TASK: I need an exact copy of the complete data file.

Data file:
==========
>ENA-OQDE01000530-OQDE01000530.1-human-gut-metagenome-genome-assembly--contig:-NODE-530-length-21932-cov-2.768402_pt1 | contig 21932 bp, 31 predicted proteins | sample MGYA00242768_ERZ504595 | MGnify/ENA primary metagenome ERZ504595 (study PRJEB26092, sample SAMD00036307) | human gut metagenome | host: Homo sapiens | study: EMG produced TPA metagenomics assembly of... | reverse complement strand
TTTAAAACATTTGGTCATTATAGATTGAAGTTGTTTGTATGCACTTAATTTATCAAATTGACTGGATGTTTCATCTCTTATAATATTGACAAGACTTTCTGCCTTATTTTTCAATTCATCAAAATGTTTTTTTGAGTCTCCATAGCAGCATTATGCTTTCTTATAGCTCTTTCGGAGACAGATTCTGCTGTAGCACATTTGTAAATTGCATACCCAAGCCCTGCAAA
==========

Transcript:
>ENA-OQDE01000530-OQDE01000530.1-human-gut-metagenome-genome-assembly--contig:-NODE-530-length-21932-cov-2.768402_pt1 | contig 21932 bp, 31 predicted proteins | sample MGYA00242768_ERZ504595 | MGnify/ENA primary metagenome ERZ504595 (study PRJEB26092, sample SAMD00036307) | human gut metagenome | host: Homo sapiens | study: EMG produced TPA metagenomics assembly of... | reverse complement strand
TTTAAAACATTTGGTCATTATAGATTGAAGTTGTTTGTATGCACTTAATTTATCAAATTGACTGGATGTTTCATCTCTTATAATATTGACAAGACTTTCTGCCTTATTTTTCAATTCATCAAAATGTTTTTTTGAGTCTCCATAGCAGCATTATGCTTTCTTATAGCTCTTTCGGAGACAGATTCTGCTGTAGCACATTTGTAAATTGCATACCCAAGCCCTGCAAA